Jeremy: So yeah, a little bit about myself, just kind of some snapshot facts, I’ve been doing digital marketing for about seven years. I started doing it for my own business that, Matt didn’t mention the name of the business, but it’s called Yo Factory. It’s on the east side. It’s across from like, Ma Fischer’s kind of in the UWM kind of area down there.
Jeremy: A little bit about myself, I kind of grew up very interested and active in alternative sports, like action sports. So, I kind of grew up in that skateboarding, snowboarding, motocross kind of community, and still participate, even though I feel like I’m too old. I’m 30, which isn’t really too old, but I’m kind of at the age where some of those things aren’t as prominent as they once were.
Matt: I mean, that’s totally fine. People get older. They get jobs. They get married.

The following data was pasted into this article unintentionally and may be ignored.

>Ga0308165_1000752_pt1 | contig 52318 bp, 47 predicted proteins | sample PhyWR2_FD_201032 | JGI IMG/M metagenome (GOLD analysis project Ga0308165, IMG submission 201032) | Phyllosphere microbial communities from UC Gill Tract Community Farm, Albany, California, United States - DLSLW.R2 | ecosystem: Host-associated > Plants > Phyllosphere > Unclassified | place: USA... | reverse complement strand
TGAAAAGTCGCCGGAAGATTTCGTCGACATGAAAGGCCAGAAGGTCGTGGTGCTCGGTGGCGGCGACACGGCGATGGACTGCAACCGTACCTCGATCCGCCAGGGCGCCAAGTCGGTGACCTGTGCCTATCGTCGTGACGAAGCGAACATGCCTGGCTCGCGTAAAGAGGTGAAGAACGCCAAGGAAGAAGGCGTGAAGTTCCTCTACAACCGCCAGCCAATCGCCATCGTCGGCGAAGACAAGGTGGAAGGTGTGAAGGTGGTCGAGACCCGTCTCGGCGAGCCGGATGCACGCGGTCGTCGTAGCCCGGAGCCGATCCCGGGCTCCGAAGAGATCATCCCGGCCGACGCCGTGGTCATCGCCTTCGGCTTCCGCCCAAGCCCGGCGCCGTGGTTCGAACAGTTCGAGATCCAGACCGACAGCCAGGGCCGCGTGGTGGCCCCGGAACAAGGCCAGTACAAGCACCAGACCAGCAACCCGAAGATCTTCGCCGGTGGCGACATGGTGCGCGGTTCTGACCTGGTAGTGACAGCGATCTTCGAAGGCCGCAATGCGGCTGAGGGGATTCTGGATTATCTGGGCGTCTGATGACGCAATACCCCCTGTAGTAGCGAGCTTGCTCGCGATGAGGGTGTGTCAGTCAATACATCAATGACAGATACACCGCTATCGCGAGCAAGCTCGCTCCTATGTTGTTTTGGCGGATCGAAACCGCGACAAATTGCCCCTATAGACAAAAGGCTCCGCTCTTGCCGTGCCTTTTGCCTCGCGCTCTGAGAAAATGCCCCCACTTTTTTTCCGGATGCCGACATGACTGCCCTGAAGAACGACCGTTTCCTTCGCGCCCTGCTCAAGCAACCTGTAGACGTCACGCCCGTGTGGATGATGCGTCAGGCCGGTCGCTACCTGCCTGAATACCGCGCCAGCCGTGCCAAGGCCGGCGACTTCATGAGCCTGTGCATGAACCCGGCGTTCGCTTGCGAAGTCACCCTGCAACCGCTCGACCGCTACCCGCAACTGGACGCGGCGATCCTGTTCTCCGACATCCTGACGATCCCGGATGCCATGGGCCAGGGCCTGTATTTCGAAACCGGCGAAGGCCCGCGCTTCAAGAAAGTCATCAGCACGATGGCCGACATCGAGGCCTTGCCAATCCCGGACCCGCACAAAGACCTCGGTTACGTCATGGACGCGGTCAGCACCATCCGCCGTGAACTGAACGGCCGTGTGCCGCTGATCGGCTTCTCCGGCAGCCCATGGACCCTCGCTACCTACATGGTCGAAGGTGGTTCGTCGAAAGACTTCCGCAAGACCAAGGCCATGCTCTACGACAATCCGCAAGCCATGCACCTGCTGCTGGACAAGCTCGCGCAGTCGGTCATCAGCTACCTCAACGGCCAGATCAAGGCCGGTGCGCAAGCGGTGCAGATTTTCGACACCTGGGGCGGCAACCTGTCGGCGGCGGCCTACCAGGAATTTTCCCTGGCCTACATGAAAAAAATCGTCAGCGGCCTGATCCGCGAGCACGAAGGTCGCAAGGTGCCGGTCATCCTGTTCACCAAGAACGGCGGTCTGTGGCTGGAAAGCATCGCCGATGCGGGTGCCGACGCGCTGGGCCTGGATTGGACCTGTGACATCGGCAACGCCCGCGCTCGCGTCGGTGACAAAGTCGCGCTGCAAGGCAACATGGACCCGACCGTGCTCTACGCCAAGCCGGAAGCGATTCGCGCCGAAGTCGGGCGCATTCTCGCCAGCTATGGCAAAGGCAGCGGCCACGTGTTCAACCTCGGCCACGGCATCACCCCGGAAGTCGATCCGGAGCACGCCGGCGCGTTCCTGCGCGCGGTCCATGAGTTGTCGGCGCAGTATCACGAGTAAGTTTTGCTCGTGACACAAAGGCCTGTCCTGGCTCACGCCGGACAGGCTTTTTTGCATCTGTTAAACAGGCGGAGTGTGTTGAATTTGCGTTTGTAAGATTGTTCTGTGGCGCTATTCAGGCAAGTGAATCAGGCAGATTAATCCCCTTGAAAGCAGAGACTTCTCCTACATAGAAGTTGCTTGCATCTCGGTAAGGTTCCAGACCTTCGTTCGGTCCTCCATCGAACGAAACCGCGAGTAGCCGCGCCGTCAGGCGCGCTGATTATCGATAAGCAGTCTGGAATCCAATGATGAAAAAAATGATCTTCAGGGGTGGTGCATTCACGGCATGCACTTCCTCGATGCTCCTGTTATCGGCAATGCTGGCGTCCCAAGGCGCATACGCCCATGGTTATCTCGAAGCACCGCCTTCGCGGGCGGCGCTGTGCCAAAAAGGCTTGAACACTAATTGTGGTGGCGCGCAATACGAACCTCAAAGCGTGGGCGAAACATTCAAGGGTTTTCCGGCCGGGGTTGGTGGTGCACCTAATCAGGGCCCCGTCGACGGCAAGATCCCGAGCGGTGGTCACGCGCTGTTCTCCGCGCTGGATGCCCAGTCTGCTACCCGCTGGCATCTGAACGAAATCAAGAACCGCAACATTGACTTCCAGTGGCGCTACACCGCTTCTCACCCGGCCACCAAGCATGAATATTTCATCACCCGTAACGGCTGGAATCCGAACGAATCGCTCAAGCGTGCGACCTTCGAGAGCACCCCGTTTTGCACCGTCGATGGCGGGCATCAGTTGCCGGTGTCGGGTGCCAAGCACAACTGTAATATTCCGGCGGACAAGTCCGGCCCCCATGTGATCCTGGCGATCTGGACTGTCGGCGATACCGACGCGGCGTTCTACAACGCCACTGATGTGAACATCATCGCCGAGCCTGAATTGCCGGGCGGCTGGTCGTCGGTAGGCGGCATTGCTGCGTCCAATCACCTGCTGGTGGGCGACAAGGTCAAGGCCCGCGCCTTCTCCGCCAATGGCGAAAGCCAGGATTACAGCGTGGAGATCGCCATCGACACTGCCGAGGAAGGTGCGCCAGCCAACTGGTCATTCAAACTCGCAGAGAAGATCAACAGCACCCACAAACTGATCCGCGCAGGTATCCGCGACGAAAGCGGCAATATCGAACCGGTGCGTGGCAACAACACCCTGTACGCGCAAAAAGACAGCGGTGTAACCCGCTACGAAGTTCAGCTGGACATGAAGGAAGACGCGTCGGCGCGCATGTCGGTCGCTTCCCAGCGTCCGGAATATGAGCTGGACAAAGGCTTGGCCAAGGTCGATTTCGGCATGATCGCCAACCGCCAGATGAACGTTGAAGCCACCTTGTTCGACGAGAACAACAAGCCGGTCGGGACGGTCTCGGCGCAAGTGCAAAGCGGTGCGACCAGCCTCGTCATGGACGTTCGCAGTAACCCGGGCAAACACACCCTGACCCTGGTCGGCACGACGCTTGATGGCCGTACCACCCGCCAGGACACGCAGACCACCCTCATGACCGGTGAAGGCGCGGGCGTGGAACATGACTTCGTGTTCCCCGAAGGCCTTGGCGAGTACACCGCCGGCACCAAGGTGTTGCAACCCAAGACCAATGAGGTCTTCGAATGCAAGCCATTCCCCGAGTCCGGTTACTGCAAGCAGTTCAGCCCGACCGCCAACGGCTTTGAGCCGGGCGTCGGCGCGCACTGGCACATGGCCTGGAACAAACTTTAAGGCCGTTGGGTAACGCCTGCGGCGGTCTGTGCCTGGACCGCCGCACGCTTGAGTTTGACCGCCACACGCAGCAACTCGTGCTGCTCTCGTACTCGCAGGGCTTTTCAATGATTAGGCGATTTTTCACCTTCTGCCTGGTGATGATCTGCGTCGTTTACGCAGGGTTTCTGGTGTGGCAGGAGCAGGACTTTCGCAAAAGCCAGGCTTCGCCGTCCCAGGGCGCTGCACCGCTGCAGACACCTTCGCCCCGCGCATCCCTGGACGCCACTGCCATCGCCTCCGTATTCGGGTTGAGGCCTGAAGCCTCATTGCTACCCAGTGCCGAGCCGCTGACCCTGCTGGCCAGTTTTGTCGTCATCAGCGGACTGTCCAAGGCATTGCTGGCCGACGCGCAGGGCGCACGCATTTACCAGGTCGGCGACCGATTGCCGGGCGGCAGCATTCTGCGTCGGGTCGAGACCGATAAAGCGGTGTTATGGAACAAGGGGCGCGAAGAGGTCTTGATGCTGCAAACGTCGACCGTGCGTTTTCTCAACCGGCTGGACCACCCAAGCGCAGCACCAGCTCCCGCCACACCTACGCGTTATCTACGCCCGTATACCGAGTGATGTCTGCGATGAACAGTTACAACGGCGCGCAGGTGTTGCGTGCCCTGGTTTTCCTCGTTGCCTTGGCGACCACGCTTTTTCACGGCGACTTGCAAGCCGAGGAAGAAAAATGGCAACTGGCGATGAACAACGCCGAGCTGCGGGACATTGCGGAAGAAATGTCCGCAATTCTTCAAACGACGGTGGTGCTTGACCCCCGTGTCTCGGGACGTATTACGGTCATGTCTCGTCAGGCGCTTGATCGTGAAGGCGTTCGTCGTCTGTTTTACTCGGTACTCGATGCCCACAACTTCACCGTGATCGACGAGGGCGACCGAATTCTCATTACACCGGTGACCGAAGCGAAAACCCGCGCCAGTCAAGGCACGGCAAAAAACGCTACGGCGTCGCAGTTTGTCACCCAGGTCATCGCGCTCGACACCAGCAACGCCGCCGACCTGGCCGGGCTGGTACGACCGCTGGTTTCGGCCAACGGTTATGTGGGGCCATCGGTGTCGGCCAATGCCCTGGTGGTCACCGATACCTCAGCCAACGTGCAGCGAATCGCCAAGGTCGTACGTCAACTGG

Jeremy: That’s true, but it’s hard to admit to yourself.
Matt: Right, yep, yeah. I mean, I’m sure your ankles and joints are probably happy about all that.
Jeremy: They definitely are.
Matt: So, Jeremy does have some unique perspective of being a small business owner, and his business is a frozen yogurt shop, kind of like a café. One of those, you know, you go in, you fill up, you weigh all those sweets, all the fixings, all that kind of stuff.
Matt: One of the things that we always like to ask is, how did you get into PPC marketing? You can’t exactly go to college for that. You can’t go get a degree in paid media management. How did you first get exposed to that, and what was it like for you?
Jeremy: This is kind of funny, looking back. In my senior year of college in 2012, I remember taking a digital marketing class, and they didn’t really have a lot to offer at the time at UWM Milwaukee. In this digital marketing class, this is just kind of funny, I remember the teacher actually saying, “Hey, social media and paid marketing is a thing that people might pay for one day, like, pay an employee to do that,” and we’re like, “What? This isn’t that serious.” Cut to right now, and it’s absolutely huge and one of the most important things that a company can do.